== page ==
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Berlin's Holocaust Memorial
Berlin's Holocaust Memorial
Itay Lev

TEL AVIV — One day, six years ago, while working on a documentary for Israel's Holocaust Memorial Day, television producer Ronnie Sarnat came across a strange story.

"I sent a crew to film testimonies of Holocaust survivors and the crew came back deeply distraught," she says. "One of the survivors came out to them, crying and yelling, and refused to be filmed. He told them, "forget about me, forget my name, go away." Any documentary filmmaker would mark this as something to come back to, but it was immensely difficult to find him again. When I did get to him and interviewed him, I found a broken man, a person whose entire life had been devastated because, when he was 13 years old, he was raped by a German soldier. Since then I realized I want to address this topic that nobody dares talking about."

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Ideas

The Trauma Of War, A Poisoned Guide For Parenting

As a psychoanalyst, Wolfgang Schmidbauer has researched the psychological effects of war on children — and in the process, also examined his own post-War childhood in Germany. In this article, he warns that parents tend to use their experiences of suffering as a method of education, with serious consequences.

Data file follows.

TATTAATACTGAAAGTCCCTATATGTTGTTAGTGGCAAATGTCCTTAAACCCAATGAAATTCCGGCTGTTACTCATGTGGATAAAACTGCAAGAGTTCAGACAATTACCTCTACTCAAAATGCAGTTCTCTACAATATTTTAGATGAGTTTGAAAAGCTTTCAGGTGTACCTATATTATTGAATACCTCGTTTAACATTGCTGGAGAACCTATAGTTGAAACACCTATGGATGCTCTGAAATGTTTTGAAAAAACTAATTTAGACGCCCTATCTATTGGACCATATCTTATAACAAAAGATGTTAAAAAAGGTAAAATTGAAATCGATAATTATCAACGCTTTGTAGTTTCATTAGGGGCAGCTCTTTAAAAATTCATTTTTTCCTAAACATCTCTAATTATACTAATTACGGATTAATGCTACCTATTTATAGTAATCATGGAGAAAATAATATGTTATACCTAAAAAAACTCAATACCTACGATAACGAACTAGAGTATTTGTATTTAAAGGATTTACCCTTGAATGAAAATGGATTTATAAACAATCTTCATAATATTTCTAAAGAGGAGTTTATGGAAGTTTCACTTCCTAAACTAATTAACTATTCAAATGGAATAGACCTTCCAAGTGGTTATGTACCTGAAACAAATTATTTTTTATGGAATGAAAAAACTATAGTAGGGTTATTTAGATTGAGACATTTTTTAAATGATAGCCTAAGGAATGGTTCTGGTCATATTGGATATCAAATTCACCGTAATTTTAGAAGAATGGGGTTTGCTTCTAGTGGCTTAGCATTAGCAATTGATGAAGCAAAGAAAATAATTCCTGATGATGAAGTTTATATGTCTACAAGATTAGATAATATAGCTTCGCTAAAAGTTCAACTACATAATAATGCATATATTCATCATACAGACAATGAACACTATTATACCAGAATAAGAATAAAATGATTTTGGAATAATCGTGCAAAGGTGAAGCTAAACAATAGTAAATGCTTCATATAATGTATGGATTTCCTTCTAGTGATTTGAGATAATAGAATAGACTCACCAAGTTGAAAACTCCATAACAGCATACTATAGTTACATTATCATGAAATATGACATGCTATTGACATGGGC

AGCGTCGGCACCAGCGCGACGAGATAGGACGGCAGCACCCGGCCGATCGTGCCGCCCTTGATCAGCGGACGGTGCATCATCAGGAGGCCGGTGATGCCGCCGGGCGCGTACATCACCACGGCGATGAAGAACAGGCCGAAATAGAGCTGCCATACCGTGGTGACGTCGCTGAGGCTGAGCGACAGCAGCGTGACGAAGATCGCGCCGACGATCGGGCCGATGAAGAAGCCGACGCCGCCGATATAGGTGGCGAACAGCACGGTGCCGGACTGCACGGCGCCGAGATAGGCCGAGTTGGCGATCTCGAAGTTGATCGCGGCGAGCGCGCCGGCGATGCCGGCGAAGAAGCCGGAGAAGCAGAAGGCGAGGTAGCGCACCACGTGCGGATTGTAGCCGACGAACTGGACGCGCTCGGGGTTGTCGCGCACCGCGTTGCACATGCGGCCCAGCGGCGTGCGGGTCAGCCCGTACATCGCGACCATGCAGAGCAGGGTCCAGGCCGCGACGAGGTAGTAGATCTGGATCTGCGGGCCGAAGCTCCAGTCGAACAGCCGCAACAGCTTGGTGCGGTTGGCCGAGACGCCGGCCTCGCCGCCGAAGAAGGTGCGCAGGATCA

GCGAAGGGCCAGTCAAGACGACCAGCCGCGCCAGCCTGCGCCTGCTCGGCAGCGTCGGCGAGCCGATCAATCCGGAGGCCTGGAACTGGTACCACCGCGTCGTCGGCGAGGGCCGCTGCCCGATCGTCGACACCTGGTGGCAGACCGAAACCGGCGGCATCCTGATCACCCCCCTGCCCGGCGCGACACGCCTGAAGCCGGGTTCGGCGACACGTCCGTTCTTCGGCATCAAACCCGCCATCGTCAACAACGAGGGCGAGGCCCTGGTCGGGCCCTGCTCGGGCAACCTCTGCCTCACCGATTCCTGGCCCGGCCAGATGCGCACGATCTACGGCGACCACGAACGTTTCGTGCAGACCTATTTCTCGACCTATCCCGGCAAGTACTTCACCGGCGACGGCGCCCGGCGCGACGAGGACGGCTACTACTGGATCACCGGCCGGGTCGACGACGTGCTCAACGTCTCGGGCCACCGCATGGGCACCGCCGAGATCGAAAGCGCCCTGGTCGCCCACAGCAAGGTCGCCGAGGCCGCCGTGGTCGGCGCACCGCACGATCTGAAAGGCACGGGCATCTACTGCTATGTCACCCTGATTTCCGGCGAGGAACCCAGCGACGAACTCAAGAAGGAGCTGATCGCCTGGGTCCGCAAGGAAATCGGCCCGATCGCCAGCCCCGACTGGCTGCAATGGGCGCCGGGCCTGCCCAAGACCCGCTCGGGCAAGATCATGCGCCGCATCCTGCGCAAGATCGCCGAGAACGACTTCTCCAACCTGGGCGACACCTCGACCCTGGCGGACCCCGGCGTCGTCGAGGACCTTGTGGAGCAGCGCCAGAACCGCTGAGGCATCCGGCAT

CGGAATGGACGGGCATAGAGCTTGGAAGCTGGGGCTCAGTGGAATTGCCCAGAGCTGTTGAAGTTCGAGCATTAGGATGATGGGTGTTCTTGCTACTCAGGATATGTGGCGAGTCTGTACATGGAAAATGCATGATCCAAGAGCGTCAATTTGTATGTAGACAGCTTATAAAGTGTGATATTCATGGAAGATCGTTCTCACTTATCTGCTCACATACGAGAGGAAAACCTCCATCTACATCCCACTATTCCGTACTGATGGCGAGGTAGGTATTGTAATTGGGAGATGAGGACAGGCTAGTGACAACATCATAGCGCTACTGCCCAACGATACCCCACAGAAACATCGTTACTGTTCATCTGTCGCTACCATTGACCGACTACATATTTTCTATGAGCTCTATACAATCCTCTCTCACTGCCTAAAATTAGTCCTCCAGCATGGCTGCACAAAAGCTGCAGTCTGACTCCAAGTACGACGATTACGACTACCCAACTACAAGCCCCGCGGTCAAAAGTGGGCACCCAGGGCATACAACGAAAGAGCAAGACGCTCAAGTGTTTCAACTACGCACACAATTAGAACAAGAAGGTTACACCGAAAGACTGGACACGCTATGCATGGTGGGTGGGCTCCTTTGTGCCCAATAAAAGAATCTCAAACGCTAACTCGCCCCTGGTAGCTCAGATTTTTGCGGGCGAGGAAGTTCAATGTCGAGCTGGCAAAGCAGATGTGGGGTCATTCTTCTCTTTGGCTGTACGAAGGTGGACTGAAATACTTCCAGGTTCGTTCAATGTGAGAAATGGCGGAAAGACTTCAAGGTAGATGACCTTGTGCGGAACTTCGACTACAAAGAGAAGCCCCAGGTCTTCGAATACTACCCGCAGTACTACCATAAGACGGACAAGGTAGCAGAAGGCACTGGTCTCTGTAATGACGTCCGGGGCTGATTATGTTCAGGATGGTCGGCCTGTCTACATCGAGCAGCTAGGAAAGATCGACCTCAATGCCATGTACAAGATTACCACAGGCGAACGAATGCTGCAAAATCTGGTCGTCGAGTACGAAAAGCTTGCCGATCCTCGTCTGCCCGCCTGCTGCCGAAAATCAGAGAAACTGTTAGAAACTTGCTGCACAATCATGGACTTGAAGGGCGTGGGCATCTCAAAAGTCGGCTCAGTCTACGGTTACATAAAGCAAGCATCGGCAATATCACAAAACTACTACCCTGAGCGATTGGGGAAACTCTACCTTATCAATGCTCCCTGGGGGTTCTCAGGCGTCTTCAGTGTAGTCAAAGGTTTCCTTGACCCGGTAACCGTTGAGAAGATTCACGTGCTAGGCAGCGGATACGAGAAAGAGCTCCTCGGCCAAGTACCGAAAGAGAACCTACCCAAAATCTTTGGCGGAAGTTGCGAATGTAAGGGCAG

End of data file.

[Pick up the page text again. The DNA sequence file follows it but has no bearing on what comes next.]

Parents traumatized by war make their own experiences of suffering a core principle of education.

Wolfgang Schmidbauer*

As a young married civilian, British poet Robert Graves describes his mental state after World War I. "Shells used to come bursting on my bed at midnight, even though Nancy shared it with me," he wrote in Goodbye to All That, his wartime biography. "Strangers in daytime would assume the faces of friends who had been killed."

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